A Bit About Expository Fears in Short Story (& Fiction, all sorts) Writing

Over at SFFWorld.com, there was a question about exposition and “infodumps” in short stories. (Someone in the discussion brought up the first line of Stephen King’s The Gunslinger.) My thoughts on this were wider than just the specific question, so here they are also*:

* I realized I forgot to give the link to that thread, where a conversation on exposition and such is still on-going. Here’s the link

Okay, Stephen King, The Gunslinger, famous first line:

The man in black fled across the desert, and the gunslinger followed.

Short, informative but primarily on an attention getting plane. What are the next lines, though?

The desert was the apotheosis of all deserts, huge, standing to the sky for what looked like eternity in all directions. It was white and blinding and waterless and without feature save for the faint, cloudy haze of the mountains which sketched themselves on the horizon and the devil-grass which brought sweet dreams, nightmares, death. An occasional tombstone sign pointed the way, for once the drifted track that cut its way through the thick crust of alkali had been a highway. Coaches and buckas had followed it. The world had moved on since then. The world had emptied.

You will note that this paragraph contains a punctuation unwisety and at least one grammatical error, passive verbs, etc. (Because fiction writers don’t write expository essays, they write poetry.) The first pages go on with some more world/setting info in telling how the gunslinger is thirsty, then describing what the gunslinger carries, wears, his guns, then some more description of the landscape as he follows the trail, more info about the devil-grass, some about his past, religion, more landscape and details of his hunting the man in black as he walks and then around about page 11 or so, he runs into a farm and farmer, whom he describes, info in the dialogue, more description, etc. It’s all from the gunslinger’s point of view.

Now The Gunslinger is a novel made up of several serial novellas that King published in magazines and then put together for the novel (as was common in the 1960’s and 1970’s, still around today.) So for short stories, it’s of limited use perhaps, as he has space from length to stretch out a bit. But it’s not entirely absent of techniques you can use for short stories. With short stories, it is often wise to write it out long and then strip it down, especially if it’s a short story that isn’t plotted out beforehand. Here’s also the opening paragraphs of a novel, a science fiction novel called Half the Day is Night by Maureen McHugh:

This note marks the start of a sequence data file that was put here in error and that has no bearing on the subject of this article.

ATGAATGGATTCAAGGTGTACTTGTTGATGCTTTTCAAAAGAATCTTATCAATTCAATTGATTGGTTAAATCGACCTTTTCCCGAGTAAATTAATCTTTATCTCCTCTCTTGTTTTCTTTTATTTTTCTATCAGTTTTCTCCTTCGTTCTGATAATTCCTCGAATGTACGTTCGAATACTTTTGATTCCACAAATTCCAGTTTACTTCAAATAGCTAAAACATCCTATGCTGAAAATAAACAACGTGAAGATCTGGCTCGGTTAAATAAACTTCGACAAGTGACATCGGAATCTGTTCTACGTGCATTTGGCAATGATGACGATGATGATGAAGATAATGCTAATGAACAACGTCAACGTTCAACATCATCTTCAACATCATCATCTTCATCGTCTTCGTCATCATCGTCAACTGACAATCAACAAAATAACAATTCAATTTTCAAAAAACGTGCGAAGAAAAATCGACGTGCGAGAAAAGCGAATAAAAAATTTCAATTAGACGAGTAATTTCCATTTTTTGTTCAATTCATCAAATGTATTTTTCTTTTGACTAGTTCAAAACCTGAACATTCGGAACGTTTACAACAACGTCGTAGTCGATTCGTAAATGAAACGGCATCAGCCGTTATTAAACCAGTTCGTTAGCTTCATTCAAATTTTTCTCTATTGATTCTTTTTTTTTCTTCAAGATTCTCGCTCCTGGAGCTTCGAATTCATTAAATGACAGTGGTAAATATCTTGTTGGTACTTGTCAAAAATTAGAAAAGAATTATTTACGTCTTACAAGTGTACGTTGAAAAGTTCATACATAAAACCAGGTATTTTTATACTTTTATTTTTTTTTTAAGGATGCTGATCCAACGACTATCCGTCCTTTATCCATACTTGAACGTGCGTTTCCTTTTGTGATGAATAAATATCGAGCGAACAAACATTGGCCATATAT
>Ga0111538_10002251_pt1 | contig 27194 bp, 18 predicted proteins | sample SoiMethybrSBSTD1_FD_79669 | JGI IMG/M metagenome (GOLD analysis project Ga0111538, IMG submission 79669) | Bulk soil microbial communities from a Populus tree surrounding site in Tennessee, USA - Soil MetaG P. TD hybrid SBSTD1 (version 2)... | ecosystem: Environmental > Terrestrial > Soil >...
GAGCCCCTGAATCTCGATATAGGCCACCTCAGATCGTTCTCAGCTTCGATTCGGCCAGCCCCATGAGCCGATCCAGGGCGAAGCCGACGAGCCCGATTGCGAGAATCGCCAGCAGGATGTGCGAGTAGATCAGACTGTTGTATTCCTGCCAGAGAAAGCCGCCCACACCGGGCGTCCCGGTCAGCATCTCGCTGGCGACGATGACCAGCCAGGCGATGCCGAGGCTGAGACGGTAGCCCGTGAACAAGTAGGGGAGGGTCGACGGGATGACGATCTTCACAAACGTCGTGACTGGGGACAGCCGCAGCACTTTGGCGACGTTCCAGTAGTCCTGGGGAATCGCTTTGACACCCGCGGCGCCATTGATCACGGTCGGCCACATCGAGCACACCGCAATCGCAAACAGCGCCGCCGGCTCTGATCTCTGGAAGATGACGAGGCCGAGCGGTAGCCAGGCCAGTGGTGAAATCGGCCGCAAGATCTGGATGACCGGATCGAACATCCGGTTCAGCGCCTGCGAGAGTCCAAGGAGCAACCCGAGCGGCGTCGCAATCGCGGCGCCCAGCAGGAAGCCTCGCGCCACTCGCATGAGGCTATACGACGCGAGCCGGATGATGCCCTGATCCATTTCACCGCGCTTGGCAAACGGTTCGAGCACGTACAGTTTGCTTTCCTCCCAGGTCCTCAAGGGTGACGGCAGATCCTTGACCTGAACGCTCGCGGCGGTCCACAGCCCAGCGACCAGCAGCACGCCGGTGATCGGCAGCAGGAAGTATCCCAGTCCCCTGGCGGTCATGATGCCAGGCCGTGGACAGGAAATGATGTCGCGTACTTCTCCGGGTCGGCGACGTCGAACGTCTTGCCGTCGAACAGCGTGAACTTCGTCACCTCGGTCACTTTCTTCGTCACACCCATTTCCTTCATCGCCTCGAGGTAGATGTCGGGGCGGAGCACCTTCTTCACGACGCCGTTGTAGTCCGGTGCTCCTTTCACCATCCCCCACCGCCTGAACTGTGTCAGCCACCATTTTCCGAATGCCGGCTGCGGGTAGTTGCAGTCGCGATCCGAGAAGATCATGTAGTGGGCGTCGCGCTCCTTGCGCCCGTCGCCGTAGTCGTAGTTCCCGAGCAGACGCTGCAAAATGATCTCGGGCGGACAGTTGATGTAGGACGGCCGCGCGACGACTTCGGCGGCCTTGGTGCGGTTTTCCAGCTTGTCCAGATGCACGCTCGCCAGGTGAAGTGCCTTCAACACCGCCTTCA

The man in the reflection didn’t have any eyes.

It was a trick of the lighting. He was looking into a window, out into the dark, and anywhere there was a shadow on his face the glass reflected nothing back. Holes for eyes. David looked up, the light fell on his face and his eyes appeared, he looked back out into the darkness and they became empty again.Outside was ocean. This far below the surface it was always night. You really didn’t have to go very far underwater before all the sunlight was absorbed. He should have realized but he had been unconsciously expecting Caribbean warmth, Caribbean sun, not this huge expanse of black. He shuddered, and picked up his bag and limped on, keeping his eyes away from the window. He could still see his reflection walking with him, a stride and a quick step, bobbing along, favoring his stiff knee. He followed signs directing him to Baggage Claim, they were all in English. That was a disappointment, he had hoped that there might be more French, because of the Haitian population in Caribe. They would be in Creole anyway, and he didn’t know Creole.

This is a good one because McHugh quickly establishes place by using the character’s pov (3rd person limited,) as he is deliberately looking at his surroundings as he arrives in a new place. There’s not every bit there, but there’s enough to start and she keeps dropping in bits. The gunslinger too, in King’s novel, is deliberately looking at his surroundings to chase the man in black, taking stock of his inventory in the harsh environment, reflecting on what is relevant to what he is doing. It doesn’t really matter what viewpoint format you are using and whether it’s a character or the omniscient narrator bopping around characters and adding additional info — the point is that you use pov’s to direct focus and in the process, you provide information in small bits, medium bits and sometimes large bits. In short stories, the bits tend to be smaller and more compacted because of the length issues. But as we’ve seen in trying to do synopses and query letter descriptions, you can pack quite a bit of information into one sentence.

Here’s the opening of a short story published in Strange Horizons, “The Suitcase Aria” by Marissa Lingen (http://www.strangehorizons.com/2014/…7/aria-f.shtml )
 

Berlin, 1780I was in my dressing room putting on my makeup when Lukas came to tell me about the body in the canals. Lukas, a tenor, is one of the few actual friends I have in the company, although I have no enemies. Also he was the one who found the body.

The opera house has beneath it a maze of canals, which serve as both fire suppressant and a source of special effects. The stage hands can use them to produce cascades and waterfalls to make the most jaded audiences ooh and ahh. Apparently some poor soul had also met his end there that afternoon.

“Do you know who it was?” I asked. I had to put down my makeup brush, for my hands were no longer steady. A dead body in the canals is by no means a common occurrence, and we are shielded from many of the violent and pitiful deaths of poorer folk, in our opera company.

Note several things here:

1) She starts with a sub-heading notation of locale and time: “Berlin, 1780.”
2) She starts the conversation in the middle. We don’t see Lukas come in and tell her “there’s a body in the canal and I found it.” Instead, she tells us I was here and this happened and then she goes to what she said back for the scene. This is a common technique and it can be quite useful in a short story, because it is easier to pack necessary information more quickly into a few lines of exposition than it is to spell out all scenes in tiny detail and scenic description. (Yet, #580,621 in the reasons why “show, don’t tell” is not something you have to worry about.)